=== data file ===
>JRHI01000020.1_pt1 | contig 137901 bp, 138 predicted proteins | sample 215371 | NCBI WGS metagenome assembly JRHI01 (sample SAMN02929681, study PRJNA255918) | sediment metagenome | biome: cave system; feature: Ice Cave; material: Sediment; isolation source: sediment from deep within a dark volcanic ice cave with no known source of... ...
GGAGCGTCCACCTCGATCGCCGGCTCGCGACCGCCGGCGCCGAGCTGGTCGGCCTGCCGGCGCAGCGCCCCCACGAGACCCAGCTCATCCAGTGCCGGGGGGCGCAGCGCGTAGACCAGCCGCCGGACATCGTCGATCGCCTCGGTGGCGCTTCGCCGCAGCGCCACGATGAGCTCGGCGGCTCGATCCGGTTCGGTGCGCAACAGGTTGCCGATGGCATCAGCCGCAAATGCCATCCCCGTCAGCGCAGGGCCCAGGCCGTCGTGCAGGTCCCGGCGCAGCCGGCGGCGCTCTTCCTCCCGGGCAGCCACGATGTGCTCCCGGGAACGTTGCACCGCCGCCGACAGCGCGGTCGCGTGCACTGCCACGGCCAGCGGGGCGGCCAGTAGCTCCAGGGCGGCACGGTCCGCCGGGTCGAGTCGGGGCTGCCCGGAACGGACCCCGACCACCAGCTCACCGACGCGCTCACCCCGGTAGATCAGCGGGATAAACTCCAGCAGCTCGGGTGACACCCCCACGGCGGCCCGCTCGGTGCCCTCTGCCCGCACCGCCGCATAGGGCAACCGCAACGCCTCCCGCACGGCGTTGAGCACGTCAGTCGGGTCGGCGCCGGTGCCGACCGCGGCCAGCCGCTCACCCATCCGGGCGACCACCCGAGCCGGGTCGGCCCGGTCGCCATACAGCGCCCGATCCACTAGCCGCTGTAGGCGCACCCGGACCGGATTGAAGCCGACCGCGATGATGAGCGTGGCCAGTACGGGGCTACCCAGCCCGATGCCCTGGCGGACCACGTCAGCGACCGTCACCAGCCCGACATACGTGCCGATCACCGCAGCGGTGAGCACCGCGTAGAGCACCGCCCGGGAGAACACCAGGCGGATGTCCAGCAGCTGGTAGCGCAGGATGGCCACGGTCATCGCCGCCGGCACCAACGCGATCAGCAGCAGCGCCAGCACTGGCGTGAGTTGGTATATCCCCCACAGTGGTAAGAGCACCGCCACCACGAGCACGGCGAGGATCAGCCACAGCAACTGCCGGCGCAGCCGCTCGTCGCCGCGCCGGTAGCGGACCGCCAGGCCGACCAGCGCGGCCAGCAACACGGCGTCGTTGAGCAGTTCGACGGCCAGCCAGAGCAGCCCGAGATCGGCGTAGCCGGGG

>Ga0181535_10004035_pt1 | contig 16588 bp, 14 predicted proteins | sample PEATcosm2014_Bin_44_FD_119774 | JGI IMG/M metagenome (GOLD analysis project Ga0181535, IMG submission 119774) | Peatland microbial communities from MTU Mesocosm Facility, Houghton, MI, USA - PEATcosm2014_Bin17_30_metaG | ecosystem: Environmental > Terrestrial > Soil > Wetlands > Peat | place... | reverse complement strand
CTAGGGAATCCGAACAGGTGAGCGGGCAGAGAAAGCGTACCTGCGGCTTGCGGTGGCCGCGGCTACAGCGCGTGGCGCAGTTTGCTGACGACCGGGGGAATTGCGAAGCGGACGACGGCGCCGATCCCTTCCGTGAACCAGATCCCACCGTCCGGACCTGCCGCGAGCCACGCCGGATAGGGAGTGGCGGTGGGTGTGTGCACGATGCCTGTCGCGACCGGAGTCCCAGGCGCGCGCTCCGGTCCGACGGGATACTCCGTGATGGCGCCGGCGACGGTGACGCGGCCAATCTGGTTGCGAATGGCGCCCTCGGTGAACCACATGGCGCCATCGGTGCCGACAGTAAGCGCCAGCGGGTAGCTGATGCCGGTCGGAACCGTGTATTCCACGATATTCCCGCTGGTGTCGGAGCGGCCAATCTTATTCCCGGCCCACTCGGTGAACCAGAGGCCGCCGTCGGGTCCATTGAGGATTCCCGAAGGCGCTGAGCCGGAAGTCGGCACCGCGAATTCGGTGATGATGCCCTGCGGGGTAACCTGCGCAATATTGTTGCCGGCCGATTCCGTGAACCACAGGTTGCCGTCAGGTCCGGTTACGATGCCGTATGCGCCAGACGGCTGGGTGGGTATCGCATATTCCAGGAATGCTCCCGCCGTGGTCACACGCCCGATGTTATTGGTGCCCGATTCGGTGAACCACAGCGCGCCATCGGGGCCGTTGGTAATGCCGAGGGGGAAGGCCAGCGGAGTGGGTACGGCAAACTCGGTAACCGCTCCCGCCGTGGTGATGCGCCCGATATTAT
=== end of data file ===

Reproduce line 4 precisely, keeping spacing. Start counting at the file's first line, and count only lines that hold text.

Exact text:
CTAGGGAATCCGAACAGGTGAGCGGGCAGAGAAAGCGTACCTGCGGCTTGCGGTGGCCGCGGCTACAGCGCGTGGCGCAGTTTGCTGACGACCGGGGGAATTGCGAAGCGGACGACGGCGCCGATCCCTTCCGTGAACCAGATCCCACCGTCCGGACCTGCCGCGAGCCACGCCGGATAGGGAGTGGCGGTGGGTGTGTGCACGATGCCTGTCGCGACCGGAGTCCCAGGCGCGCGCTCCGGTCCGACGGGATACTCCGTGATGGCGCCGGCGACGGTGACGCGGCCAATCTGGTTGCGAATGGCGCCCTCGGTGAACCACATGGCGCCATCGGTGCCGACAGTAAGCGCCAGCGGGTAGCTGATGCCGGTCGGAACCGTGTATTCCACGATATTCCCGCTGGTGTCGGAGCGGCCAATCTTATTCCCGGCCCACTCGGTGAACCAGAGGCCGCCGTCGGGTCCATTGAGGATTCCCGAAGGCGCTGAGCCGGAAGTCGGCACCGCGAATTCGGTGATGATGCCCTGCGGGGTAACCTGCGCAATATTGTTGCCGGCCGATTCCGTGAACCACAGGTTGCCGTCAGGTCCGGTTACGATGCCGTATGCGCCAGACGGCTGGGTGGGTATCGCATATTCCAGGAATGCTCCCGCCGTGGTCACACGCCCGATGTTATTGGTGCCCGATTCGGTGAACCACAGCGCGCCATCGGGGCCGTTGGTAATGCCGAGGGGGAAGGCCAGCGGAGTGGGTACGGCAAACTCGGTAACCGCTCCCGCCGTGGTGATGCGCCCGATATTAT